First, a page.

The boys’ second performance has been selected by the audience, and unsurprisingly it’s another dull R Kelly track. There’s a huge choir on hand to drown out the worst of their vocal abuses, and the judges seem satisfied that they’ve made up for a below par performance earlier in the evening. Once again, Louis is burbling his regular lines like a malfunctioning Nanette Newman: “Soulful, this is what you’re all about, amazing way to end the show.” Sharon references eagles, having spent the night gradually working her way through a Noah’s Ark picture book. Nicole closes the show, announcing that Rough Copy is “The best group we’ve ever had on this show.” Please, even The Conway Sisters were better, and Simon voted them off despite the fact that they were his act.
The results show begins with a moodily lit line up of our final five. To be honest, they look more like depressed kids TV presenters than pop-stars: “You mean I’ve got to do another series of Why Don’t You?” Backstage Louis is wibbling about being the only judge with two acts left, with that expression of delirious oblivion, like a dog that’s just discovered it can lick its own nuts. Nicole has gone all-out on tonight’s outfit, and Sharon appears to have turned into Cleo Rocos’ Nan.
The finalists grudgingly work their way through another appalling performance singing “We don’t got to worry about nothing…” Well, apart from that imminent eviction. The high notes are staggeringly awful, Tamera seems to be struggling with her lyrics again, and the boys in Rough Copy attempt to distract everyone with some terrible dancing. As if speaking for all of us, Gary claims “We’re waiting for a real wow performance and it hasn’t happened yet.” No shit, Sherlock.
Tonight’s first special guest is Rebecca Ferguson, looking like she’s been rummaging through my Christmas decorations box. She’s borrowed some staging tips from the Blue Man Group, but on closer inspection the drummers remind me more of the shirtless saxophonist from The Lost Boys. Rebecca is a likeable performer with a great tone, but even though I’ve never heard this song before, I’m convinced she’s out of tune. The crescendo of the song (if you can call it that) is accompanied by a weird close-up of the drummer’s nasty abdominal scar.
There’s just enough time for Dermot to point out that One Direction outsold Gary this week (he looks thrilled), then we’re welcoming back James Arthur. The stats are impressive – three million records sold, and almost as many hastily retracted tweets. His performance involves him mumbling bitterly inside a cage; a fairly apt metaphor for his life as an X Factor champ. “Come on X Factor, make some noise” he growls. I’ve switched the dishwasher on, and that helps a little. He seems to be wearing a brace as part of his gradual makeover, but it’s a bit like when Sonia off EastEnders got a boob job. Then again, there’s not much they can do about his alarmingly broad face – it’s not his fault he can only take Selfies in panorama mode. If this all sounds unduly harsh, he started it. There’s a brief act of contrition, as he obliquely mentions “I’ve made a few mistakes, and abused my position as an X Factor winner,” but it’s not enough to stop me wishing that one of those lazers sweeping across the stage was programmed by Goldfinger.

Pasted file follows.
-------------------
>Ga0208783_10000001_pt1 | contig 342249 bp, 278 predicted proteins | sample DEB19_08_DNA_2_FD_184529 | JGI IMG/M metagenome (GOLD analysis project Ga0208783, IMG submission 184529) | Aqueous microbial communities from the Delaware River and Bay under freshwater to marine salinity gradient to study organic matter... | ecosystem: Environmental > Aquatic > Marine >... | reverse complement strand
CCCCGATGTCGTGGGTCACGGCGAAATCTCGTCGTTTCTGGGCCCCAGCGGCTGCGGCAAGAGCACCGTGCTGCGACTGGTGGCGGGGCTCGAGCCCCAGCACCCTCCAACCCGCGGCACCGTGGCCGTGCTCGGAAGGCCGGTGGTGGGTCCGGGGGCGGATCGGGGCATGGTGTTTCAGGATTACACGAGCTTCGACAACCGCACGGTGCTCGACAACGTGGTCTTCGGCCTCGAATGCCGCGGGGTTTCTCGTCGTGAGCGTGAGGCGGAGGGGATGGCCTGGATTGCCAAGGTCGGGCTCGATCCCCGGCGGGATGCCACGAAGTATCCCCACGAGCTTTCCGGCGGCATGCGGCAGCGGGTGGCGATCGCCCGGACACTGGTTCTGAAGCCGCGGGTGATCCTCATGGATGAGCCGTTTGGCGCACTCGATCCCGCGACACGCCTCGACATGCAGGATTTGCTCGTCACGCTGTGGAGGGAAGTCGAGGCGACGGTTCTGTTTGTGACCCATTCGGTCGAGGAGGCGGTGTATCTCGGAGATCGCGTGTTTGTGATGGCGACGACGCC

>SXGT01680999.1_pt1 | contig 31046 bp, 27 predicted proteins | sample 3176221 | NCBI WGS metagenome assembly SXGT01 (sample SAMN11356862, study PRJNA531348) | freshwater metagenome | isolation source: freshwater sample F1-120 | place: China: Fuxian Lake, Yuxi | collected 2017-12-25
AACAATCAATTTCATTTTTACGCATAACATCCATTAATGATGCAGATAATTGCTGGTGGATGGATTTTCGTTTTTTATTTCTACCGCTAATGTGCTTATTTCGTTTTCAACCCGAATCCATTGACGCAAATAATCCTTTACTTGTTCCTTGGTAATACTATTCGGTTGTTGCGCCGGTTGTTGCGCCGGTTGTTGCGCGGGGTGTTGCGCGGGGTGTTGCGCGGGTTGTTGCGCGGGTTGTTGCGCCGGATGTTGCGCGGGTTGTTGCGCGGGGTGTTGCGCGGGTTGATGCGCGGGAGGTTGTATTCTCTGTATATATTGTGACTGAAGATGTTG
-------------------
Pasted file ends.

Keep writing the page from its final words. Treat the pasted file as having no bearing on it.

The results are fairly predictable, except for the enduring and inexplicable popularity of Rough Copy. In the sing-off, Tamera goes first and reminds us that watching her perform has become a uniquely uncomfortable experience. She looks terrified, and we’re all just waiting for the vocal to drop out as she has another brain fart. Standing in the wings with Luke, Dermot looks to be waiting for a cubicle in the men’s room at a Yates Wine Lodge.
Asked to introduce his act, Louis says “The amazing, very talented, wonderful person… Luke Friend.” I think someone was struggling to remember his name. The performance isn’t so much a song, as it is a sugar tantrum. In fact, the only positive thing I can say about the whole mess is that at least he’s wearing socks.
Nicole commends him for being so giving on stage, Louis has a wobble and thumps the desk in defiance, and Sharon celebrates him as a “Singer songwriter musician.” Because he has a guitar and doesn’t own shampoo. In the end, Gary takes it to DEADLOCK, and Louis attempts to pull off his own eyelids. Seriously, watch it back – it’s creepy.
There’s a brief recap of Tamera’s best bits, accompanied by the sounds of Leona Lewis, to remind us of everything that Tamera wasn’t. There are also plenty of clips of the various judges going on about what a great pop star she is, and her stratospheric potential. So congratulations to everyone for sending a spotty busker through to the next round instead.